The countdown for Brexit is on. On October 14, the UK Parliament is scheduled to return following the longest proroguing in history. Three days later, on October 17, European Leaders meet to consider progress on Brexit. If Prime Minister Boris Johnson (BoJo) is able to negotiate a new withdrawal agreement, this will require the approval of all 27 European leaders at this meeting. If by October 19 a withdrawal agreement is not in place, or the UK Parliament has not agreed to leave without a deal, then BoJo will be legally obliged under a new law to ask the EU to delay Brexit until 31 January 2020.
While there is no guarantee that the EU will approve a further delay, barring an emotional reaction from the French, the expectation is that they will. They may move the date forward (to keep the pressure on), but outright rejection is unlikely.
With BoJo hoping to negotiate a new withdrawal agreement, the EU seeming as intransient as ever, and no commitment from BoJo in regard to the operation of the new law, how this plays out is anyone’s guess. It is now more than three years since the British voted by a margin of 52% to 48% to leave the EU, but Brexit looks as “far off”, or in some eyes as “close as”, at any time in that 3 year period. Uncertainty continues.
Investors are naturally nervous about the impact of Brexit. There are a number of Australian companies that have operations in the UK that could be impacted, particularly in the event of a hard Brexit. But before considering these impacts, let’s look at what Brexit could mean for markets in general.
Brexit hasn’t been that bad for stocks
UK’s leading share index, the FTSE100 has risen by 15% since the vote on 23 June 2016 to leave the EU. In fact, it is up by more than 25% from the low of around 5,800 points achieved a few hours after the market opened for business on 24 June. The following chart shows that it has been a fairly orderly climb.
FTSE 100 – Sept 14 to Sept 19 (source: LSE)
Like other global markets, it has been tracking the US markets higher. This year, it has put on around 7% compared to the Dow Jones 20%, notwithstanding the Brexit uncertainty from Theresa May’s botched withdrawal agreement and now under BoJo.
Dow Jones (black) vs FTSE 100 (orange) – 2019 YTD (source: Bloomberg)
The performance of the UK stock exchange suggests that markets aren’t that fazed about Brexit, thinking that the impact is more likely to be short term rather than long term.
Certainly, Brexit is not the crisis that Grexit proved to be in 2015. While the Greece economy is only a fraction of the size of the UK, Grexit carried with it far more significant risks. Firstly, the threat of contagion and that the EU might start to disintegrate with fellow PIGS (Portugal, Ireland and Spain) seen to be at risk. But perhaps more importantly, a European banking and debt crisis brought on by Greece defaulting on loans largely provided by German banks. None of these conditions exist with Brexit, particularly as the EU has proved to be very united and a tough negotiator regarding the terms of Britain’s exit.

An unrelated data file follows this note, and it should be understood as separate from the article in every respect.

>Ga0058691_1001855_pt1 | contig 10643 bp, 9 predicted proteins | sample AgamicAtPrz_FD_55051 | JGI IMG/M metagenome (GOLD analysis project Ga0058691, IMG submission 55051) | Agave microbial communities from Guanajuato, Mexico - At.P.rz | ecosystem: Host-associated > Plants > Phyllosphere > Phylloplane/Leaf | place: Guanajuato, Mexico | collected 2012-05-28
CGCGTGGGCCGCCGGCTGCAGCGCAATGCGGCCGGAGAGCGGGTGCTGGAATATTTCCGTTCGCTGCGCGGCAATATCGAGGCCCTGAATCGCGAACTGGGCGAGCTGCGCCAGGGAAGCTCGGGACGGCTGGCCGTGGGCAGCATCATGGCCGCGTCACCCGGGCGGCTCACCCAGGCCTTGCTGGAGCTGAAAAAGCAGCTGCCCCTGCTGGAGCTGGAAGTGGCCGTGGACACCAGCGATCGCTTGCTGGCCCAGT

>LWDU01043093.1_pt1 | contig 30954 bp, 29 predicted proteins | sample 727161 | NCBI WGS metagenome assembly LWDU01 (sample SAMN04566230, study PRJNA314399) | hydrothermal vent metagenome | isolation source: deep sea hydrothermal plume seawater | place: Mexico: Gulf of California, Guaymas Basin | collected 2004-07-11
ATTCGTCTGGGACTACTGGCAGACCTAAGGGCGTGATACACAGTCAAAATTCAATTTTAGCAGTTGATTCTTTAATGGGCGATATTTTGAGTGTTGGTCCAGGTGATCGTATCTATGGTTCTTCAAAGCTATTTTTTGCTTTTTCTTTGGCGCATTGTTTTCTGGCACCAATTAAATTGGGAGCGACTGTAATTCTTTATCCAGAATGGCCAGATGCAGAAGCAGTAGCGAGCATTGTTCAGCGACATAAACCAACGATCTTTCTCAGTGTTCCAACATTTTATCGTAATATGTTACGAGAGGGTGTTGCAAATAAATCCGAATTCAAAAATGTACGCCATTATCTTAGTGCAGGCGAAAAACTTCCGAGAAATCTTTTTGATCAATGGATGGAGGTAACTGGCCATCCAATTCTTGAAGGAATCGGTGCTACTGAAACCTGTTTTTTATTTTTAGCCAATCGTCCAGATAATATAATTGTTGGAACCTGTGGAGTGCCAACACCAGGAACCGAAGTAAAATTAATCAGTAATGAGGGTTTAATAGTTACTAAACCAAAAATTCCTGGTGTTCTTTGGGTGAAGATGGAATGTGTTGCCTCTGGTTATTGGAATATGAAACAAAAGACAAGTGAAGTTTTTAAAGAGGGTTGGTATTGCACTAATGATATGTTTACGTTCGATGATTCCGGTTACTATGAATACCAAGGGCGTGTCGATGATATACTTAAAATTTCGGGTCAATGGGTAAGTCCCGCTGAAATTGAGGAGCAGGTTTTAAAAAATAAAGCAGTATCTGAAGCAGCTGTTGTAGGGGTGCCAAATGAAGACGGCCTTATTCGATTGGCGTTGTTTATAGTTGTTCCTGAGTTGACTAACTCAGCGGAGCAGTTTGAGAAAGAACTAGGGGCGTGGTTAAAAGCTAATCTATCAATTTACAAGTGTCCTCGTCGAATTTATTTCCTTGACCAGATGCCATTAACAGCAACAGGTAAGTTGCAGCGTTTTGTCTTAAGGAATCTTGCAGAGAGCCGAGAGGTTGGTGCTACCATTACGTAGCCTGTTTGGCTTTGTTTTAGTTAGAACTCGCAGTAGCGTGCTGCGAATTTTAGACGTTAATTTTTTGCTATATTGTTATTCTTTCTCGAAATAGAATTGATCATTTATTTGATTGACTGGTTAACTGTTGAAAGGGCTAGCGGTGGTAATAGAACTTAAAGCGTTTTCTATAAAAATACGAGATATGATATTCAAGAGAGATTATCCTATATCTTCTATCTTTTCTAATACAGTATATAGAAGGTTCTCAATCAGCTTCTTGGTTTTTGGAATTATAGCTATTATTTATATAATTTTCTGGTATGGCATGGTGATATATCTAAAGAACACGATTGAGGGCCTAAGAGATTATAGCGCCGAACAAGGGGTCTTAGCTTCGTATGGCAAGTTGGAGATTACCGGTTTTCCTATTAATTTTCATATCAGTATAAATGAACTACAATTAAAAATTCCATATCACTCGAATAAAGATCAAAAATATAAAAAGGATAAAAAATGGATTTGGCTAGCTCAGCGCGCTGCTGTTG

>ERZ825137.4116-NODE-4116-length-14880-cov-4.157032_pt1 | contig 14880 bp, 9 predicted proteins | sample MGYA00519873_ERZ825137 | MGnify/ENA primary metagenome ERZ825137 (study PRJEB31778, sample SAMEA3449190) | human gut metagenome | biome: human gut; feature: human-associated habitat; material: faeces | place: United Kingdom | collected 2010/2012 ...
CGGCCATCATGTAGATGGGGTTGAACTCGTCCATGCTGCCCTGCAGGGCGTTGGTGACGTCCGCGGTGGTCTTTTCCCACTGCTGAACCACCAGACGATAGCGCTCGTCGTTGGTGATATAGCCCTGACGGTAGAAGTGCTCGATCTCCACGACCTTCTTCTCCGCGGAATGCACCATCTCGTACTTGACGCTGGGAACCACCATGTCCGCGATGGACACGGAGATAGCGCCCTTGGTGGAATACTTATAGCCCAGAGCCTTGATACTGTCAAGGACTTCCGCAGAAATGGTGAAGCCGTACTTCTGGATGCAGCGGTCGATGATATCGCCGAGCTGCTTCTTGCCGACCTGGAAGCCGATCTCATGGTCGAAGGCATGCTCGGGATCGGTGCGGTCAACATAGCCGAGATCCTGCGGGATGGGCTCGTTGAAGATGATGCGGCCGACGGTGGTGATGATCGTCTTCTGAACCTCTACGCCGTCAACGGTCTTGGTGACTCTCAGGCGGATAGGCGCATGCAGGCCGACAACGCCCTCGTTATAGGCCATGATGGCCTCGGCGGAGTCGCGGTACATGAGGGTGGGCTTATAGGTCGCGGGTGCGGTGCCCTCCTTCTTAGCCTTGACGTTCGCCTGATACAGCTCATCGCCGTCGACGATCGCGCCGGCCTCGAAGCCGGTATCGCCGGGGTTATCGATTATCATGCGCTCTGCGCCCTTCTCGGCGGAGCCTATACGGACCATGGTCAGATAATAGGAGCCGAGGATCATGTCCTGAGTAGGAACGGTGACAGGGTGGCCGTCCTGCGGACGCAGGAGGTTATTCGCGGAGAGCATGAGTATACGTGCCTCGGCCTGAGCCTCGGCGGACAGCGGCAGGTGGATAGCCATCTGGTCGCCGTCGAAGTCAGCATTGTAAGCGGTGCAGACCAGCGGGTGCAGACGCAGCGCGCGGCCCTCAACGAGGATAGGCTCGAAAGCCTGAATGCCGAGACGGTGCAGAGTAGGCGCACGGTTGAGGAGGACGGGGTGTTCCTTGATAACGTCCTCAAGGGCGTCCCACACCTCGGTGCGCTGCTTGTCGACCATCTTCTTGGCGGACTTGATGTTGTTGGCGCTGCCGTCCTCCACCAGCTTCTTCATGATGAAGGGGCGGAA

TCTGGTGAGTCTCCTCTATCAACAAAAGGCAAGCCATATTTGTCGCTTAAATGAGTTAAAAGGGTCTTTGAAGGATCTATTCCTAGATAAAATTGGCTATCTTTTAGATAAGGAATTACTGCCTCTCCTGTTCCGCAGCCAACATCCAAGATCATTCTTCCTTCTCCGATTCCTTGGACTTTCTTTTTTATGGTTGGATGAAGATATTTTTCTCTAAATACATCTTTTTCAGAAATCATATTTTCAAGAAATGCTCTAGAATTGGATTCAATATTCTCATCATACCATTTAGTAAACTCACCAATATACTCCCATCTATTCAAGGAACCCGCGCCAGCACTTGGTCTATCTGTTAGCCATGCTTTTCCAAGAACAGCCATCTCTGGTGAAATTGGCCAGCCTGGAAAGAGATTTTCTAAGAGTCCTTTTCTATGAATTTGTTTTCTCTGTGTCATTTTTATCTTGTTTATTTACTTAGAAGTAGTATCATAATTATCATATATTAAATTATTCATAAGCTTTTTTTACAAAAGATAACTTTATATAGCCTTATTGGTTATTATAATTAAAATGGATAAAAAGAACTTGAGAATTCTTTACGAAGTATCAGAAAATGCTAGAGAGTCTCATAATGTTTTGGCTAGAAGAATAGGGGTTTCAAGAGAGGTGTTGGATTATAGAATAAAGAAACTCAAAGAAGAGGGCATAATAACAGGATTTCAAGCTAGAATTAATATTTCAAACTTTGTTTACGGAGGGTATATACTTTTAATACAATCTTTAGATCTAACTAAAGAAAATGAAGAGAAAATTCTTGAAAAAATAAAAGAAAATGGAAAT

A hard Brexit (that is without a negotiated withdrawal agreement) will hit both the UK and European economies as trade and the supply of services is disrupted. Bank of England Governor Mark Carney recently warned that a “disorganised Brexit” would see UK GDP decline by about 5.5%. Joblessness would increase, taking the unemployment rate to more than twice its current level to about 7%. Inflation would also more than double to 5.5%.
This would no doubt add to the fears of a pending global recession, sending bond yields lower, gold higher and equity markets down. But the good news is that his estimate of a 5.5% hit to GDP is down from an earlier forecast of an 8.0% hit made in November 2018.
A hard Brexit is also likely to see the pound plunge. However, a sharp fall in the pound will make leading UK companies, particularly those operating across multiple geographies, significantly cheaper to offshore buyers, potentially leading to a boost for the UK stock market. And we have seen this over the last few weeks as the debate about Brexit in the House of Commons has dragged on. Whenever there has been talk of a hard Brexit, the pound has fallen and the UK share market has rallied. Conversely, when it has looked like deferral is more likely, the pound has rallied and the stock market has fallen.
There is no doubt that markets will welcome (in the very short term) a further deferral, but this just kicks the can down the road. The uncertainty will continue.
My best guess about Brexit is that the impact on markets will be fairly muted. Not only is arguably already built into the price (although very hard to know by how much), markets know that the disruption will be short term. In the long term, both the UK and European economies will recover as natural boosters like a weaker pound kick in.
Which Aussie stocks will be impacted?
Of course, the overall impact on markets and the impact on individual stocks can be quite different. Despite my prognosis of a more muted response with the former, the Australian market has a habit of “shooting first and asking questions later”. So, don’t be surprised that in the event of a hard Brexit, Aussie stocks with UK exposures come under a bit of short term pressure.
Listed below are13 ASX listed companies with exposure to the UK. They are broken down into two camps. The first group, where the potential is for more impact, because revenue from UK operations is material or they have warned about Brexit disrupting business flows. The second group, potentially less impacted, earn some revenue in the UK (between 5% and 20% of total revenue).
ASX listed companies that could be impacted by Brexit.
But if prices get hit hard, many of these stocks might become good buying opportunities.
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